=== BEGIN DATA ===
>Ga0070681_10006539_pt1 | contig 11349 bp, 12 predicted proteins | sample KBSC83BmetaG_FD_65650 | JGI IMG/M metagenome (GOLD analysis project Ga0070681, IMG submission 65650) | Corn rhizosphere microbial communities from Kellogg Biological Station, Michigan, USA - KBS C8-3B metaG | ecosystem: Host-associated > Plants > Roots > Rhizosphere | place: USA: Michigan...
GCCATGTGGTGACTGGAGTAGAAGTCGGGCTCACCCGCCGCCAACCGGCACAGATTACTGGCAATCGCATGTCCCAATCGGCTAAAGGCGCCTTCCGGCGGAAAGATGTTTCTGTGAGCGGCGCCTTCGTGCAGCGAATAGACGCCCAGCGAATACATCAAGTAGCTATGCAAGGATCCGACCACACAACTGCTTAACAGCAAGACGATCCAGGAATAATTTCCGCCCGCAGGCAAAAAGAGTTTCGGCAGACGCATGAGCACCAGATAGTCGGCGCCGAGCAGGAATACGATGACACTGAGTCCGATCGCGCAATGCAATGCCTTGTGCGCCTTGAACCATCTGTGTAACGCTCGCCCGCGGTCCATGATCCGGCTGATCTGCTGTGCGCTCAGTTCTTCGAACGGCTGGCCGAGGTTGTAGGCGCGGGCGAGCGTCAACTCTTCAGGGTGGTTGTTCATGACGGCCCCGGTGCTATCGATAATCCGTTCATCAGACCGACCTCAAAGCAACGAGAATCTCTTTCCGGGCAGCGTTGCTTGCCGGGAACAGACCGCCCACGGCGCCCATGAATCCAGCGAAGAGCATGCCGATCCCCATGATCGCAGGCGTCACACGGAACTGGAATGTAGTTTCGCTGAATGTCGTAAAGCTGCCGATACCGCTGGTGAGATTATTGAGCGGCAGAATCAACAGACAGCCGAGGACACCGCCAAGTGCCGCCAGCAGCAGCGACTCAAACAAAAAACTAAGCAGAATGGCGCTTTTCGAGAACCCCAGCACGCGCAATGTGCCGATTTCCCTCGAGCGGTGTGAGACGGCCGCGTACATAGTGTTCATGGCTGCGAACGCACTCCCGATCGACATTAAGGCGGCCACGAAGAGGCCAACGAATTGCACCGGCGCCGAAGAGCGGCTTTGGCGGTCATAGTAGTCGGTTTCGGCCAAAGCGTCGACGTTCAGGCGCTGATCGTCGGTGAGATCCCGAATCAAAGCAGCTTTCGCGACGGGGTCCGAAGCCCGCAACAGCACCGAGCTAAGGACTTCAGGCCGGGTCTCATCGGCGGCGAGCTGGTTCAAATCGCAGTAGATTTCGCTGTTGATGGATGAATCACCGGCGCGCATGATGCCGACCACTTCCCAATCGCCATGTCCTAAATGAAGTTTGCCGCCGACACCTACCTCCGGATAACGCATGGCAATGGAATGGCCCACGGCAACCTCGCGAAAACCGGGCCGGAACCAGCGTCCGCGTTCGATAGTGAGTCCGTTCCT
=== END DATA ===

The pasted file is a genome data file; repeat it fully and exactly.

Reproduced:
>Ga0070681_10006539_pt1 | contig 11349 bp, 12 predicted proteins | sample KBSC83BmetaG_FD_65650 | JGI IMG/M metagenome (GOLD analysis project Ga0070681, IMG submission 65650) | Corn rhizosphere microbial communities from Kellogg Biological Station, Michigan, USA - KBS C8-3B metaG | ecosystem: Host-associated > Plants > Roots > Rhizosphere | place: USA: Michigan...
GCCATGTGGTGACTGGAGTAGAAGTCGGGCTCACCCGCCGCCAACCGGCACAGATTACTGGCAATCGCATGTCCCAATCGGCTAAAGGCGCCTTCCGGCGGAAAGATGTTTCTGTGAGCGGCGCCTTCGTGCAGCGAATAGACGCCCAGCGAATACATCAAGTAGCTATGCAAGGATCCGACCACACAACTGCTTAACAGCAAGACGATCCAGGAATAATTTCCGCCCGCAGGCAAAAAGAGTTTCGGCAGACGCATGAGCACCAGATAGTCGGCGCCGAGCAGGAATACGATGACACTGAGTCCGATCGCGCAATGCAATGCCTTGTGCGCCTTGAACCATCTGTGTAACGCTCGCCCGCGGTCCATGATCCGGCTGATCTGCTGTGCGCTCAGTTCTTCGAACGGCTGGCCGAGGTTGTAGGCGCGGGCGAGCGTCAACTCTTCAGGGTGGTTGTTCATGACGGCCCCGGTGCTATCGATAATCCGTTCATCAGACCGACCTCAAAGCAACGAGAATCTCTTTCCGGGCAGCGTTGCTTGCCGGGAACAGACCGCCCACGGCGCCCATGAATCCAGCGAAGAGCATGCCGATCCCCATGATCGCAGGCGTCACACGGAACTGGAATGTAGTTTCGCTGAATGTCGTAAAGCTGCCGATACCGCTGGTGAGATTATTGAGCGGCAGAATCAACAGACAGCCGAGGACACCGCCAAGTGCCGCCAGCAGCAGCGACTCAAACAAAAAACTAAGCAGAATGGCGCTTTTCGAGAACCCCAGCACGCGCAATGTGCCGATTTCCCTCGAGCGGTGTGAGACGGCCGCGTACATAGTGTTCATGGCTGCGAACGCACTCCCGATCGACATTAAGGCGGCCACGAAGAGGCCAACGAATTGCACCGGCGCCGAAGAGCGGCTTTGGCGGTCATAGTAGTCGGTTTCGGCCAAAGCGTCGACGTTCAGGCGCTGATCGTCGGTGAGATCCCGAATCAAAGCAGCTTTCGCGACGGGGTCCGAAGCCCGCAACAGCACCGAGCTAAGGACTTCAGGCCGGGTCTCATCGGCGGCGAGCTGGTTCAAATCGCAGTAGATTTCGCTGTTGATGGATGAATCACCGGCGCGCATGATGCCGACCACTTCCCAATCGCCATGTCCTAAATGAAGTTTGCCGCCGACACCTACCTCCGGATAACGCATGGCAATGGAATGGCCCACGGCAACCTCGCGAAAACCGGGCCGGAACCAGCGTCCGCGTTCGATAGTGAGTCCGTTCCT